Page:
“On July 4, the Marines will fight the Battle of Gettysburg as they think it ought to have been fought… with tanks, airplanes, observation balloons and machine guns. They don’t need any rehearsal for this. They learned a good deal about it in France.” The (Baltimore) Sun, June 28, 1922.
Prior to the July 4 battle, the Marines announced that Colonel Frederick L. Bradman would be portraying Confederate General Robert E. Lee, while Major H.B. Pratt would portray Confederate General James Longstreet, and Confederate General George Picket was portrayed by Colonel James K. Tracey. Apparently, no one was assigned to represent the Union command.
Among the multitude of civilians that had arrived to see the battle was Colonel E.B. Cope, superintendent of the Gettysburg National Military Park, who had actually been attached to Union General Meade’s headquarters at Gettysburg during the July 3, 1863, charge. A number of Veterans of the war were also present to view the reenactment.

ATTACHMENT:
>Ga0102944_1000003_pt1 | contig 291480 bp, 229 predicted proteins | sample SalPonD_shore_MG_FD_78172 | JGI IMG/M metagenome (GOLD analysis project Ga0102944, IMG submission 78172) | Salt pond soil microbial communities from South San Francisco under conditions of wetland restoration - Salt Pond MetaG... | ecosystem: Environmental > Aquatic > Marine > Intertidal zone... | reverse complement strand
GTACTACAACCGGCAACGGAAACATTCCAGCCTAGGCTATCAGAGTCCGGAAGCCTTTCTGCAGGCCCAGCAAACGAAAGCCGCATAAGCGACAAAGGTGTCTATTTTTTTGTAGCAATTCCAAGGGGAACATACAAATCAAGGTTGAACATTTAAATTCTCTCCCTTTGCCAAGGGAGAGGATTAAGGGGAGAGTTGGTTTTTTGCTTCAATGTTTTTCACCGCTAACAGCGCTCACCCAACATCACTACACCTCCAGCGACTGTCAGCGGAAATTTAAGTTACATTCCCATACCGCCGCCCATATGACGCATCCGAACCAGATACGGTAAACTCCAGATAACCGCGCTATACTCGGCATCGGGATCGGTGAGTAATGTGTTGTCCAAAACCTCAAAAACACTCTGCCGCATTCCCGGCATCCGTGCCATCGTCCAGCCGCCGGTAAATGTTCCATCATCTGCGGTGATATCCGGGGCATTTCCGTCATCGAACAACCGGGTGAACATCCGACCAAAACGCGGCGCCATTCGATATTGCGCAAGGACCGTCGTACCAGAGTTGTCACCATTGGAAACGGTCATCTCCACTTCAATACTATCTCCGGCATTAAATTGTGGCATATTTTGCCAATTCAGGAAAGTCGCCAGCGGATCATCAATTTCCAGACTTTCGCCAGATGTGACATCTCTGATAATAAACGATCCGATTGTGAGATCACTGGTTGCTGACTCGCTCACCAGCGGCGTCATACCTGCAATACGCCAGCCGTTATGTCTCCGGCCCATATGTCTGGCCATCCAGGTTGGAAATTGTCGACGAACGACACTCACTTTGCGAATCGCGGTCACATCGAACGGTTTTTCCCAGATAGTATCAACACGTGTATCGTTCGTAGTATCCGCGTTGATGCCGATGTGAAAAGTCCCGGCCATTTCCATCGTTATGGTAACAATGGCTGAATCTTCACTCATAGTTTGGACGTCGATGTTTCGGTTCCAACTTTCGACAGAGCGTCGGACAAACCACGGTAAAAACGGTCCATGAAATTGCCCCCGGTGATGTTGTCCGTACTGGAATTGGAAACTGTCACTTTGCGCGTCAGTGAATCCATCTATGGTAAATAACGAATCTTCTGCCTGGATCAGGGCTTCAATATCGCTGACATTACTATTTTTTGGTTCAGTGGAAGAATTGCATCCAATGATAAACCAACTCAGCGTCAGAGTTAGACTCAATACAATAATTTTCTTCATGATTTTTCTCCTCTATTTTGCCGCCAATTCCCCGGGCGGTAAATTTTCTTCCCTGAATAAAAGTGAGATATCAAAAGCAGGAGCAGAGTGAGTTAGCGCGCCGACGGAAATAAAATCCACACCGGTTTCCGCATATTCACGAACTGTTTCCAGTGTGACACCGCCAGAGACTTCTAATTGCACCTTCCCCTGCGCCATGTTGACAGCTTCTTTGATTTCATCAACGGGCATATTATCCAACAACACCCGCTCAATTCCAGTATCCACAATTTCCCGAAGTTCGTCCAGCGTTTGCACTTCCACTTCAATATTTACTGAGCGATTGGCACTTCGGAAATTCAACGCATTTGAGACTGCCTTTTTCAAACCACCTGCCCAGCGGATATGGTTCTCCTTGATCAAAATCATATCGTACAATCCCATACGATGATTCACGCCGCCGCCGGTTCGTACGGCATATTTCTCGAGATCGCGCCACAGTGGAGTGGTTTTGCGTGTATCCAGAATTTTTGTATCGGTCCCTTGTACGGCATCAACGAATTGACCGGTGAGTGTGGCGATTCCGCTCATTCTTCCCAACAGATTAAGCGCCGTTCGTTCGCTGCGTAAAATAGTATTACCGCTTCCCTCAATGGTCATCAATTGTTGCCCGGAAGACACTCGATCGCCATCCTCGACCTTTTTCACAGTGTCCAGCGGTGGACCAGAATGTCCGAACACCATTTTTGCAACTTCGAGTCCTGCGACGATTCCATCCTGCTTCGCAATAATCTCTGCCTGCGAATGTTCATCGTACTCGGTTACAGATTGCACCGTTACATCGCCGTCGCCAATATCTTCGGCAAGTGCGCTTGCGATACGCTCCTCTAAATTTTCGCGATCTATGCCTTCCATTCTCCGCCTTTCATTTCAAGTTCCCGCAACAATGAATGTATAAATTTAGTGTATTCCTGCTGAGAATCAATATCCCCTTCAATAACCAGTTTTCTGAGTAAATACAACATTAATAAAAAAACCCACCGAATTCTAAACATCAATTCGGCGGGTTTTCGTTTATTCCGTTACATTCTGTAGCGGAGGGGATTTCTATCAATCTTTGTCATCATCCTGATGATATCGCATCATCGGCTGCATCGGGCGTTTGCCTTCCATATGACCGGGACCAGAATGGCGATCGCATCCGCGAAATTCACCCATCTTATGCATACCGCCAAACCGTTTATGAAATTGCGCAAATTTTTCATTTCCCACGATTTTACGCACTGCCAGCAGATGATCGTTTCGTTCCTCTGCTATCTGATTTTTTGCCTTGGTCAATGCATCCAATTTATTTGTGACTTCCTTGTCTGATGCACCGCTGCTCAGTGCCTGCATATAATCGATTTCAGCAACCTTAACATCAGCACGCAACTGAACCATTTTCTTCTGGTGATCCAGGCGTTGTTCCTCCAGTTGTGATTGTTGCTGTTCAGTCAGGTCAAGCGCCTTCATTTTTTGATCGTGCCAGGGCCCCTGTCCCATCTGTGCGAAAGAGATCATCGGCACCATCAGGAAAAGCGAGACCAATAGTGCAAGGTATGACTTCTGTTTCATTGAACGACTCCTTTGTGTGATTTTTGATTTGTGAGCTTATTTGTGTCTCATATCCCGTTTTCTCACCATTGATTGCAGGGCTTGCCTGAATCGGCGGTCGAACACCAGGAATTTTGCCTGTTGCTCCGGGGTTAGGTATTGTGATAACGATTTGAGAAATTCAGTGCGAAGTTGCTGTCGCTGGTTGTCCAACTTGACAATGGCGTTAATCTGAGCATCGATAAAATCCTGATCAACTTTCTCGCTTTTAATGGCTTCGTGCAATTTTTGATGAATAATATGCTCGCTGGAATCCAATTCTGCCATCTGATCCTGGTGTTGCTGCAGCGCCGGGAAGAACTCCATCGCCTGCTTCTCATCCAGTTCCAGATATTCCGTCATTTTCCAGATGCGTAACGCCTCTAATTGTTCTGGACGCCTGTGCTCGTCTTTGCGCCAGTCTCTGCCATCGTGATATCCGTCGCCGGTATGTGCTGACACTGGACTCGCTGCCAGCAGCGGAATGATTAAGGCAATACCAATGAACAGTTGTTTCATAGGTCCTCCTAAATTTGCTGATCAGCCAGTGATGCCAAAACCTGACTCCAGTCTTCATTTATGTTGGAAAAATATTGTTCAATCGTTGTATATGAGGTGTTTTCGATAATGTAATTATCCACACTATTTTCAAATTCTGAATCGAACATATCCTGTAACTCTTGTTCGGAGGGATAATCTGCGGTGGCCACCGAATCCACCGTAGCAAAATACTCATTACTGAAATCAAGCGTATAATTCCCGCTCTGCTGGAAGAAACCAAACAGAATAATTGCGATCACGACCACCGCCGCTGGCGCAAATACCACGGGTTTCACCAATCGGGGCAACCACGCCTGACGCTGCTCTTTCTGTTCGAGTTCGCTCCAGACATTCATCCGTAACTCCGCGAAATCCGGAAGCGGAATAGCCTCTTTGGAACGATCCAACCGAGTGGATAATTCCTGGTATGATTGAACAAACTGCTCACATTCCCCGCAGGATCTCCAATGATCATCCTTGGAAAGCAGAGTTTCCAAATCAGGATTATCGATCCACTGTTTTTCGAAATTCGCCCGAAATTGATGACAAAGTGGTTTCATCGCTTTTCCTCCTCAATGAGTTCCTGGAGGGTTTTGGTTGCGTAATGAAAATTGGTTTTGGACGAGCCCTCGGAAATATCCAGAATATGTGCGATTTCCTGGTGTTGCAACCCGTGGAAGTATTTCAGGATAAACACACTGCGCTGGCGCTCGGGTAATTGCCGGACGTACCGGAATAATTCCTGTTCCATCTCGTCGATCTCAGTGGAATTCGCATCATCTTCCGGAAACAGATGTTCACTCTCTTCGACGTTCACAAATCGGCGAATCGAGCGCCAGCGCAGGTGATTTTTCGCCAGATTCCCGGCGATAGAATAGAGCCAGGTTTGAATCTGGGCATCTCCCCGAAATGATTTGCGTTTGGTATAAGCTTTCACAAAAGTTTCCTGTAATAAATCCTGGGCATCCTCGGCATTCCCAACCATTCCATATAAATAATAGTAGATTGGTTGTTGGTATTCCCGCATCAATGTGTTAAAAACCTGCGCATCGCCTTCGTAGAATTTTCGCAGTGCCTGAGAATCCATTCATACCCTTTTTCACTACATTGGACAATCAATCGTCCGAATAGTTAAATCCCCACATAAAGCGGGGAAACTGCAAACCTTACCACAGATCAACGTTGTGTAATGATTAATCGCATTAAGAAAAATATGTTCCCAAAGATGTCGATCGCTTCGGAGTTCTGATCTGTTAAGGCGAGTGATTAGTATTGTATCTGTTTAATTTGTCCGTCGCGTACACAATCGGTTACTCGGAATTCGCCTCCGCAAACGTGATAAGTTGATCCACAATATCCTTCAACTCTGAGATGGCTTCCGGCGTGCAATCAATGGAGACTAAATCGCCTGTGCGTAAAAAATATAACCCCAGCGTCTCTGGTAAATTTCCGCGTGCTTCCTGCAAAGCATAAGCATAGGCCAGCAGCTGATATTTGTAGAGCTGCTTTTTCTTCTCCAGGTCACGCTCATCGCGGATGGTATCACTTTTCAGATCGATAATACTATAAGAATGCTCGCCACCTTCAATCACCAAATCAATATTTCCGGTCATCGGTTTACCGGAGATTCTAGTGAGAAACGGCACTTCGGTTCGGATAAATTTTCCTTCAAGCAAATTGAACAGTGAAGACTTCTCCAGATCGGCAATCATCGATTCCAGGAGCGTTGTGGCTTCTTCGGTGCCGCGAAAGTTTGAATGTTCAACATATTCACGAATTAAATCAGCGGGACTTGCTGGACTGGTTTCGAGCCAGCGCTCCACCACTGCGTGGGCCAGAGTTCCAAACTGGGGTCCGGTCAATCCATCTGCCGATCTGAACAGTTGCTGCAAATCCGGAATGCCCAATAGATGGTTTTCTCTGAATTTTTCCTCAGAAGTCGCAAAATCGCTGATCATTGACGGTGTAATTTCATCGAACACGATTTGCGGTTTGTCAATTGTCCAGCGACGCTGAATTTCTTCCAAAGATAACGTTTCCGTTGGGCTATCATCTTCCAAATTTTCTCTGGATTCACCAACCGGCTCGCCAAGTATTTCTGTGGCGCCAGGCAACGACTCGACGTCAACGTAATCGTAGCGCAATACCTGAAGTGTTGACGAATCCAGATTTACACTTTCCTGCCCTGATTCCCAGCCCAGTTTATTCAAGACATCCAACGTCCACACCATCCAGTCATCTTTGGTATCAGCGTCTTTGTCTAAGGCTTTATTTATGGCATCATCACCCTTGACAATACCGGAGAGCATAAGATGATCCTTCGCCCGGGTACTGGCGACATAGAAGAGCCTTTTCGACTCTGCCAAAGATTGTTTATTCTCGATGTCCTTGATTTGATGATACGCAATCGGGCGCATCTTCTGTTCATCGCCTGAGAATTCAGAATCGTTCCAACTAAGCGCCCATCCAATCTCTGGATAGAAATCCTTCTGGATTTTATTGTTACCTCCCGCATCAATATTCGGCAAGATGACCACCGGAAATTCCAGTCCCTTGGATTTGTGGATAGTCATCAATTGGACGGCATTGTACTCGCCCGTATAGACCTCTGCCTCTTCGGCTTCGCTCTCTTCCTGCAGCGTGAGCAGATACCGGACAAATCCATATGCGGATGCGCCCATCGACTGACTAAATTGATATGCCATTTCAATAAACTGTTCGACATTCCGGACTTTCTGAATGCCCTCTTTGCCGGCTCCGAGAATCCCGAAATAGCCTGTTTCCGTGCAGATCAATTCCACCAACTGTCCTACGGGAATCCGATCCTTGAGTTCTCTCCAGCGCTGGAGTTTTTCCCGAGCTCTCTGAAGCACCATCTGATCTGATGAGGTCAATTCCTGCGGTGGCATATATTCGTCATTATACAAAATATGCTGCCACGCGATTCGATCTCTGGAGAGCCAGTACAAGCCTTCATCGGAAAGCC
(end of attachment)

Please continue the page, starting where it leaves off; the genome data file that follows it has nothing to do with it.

The Marines divided up their numbers to create the Union and Confederate forces needed to fight that battle.
Preparing for battle, the Confederate Marines were able to use their current uniforms by modifying how such was worn, including refiguring the slouch and floppy hats to the appropriate style. Beets were boiled to be used as blood during the battle.
The battle opened on July 4, with an artillery fire and the lofting of a Confederate observation balloon, which immediately triggered a dogfight between Union and Confederate bi-wing aircraft, the highlight of which was the shooting down of the observation balloon, which fell, burning the ground. The pilot threw out a dummy and, shortly after, parachuted himself out of the burning assemblage. The burning balloon landed somewhere on the west side of Seminary Ridge.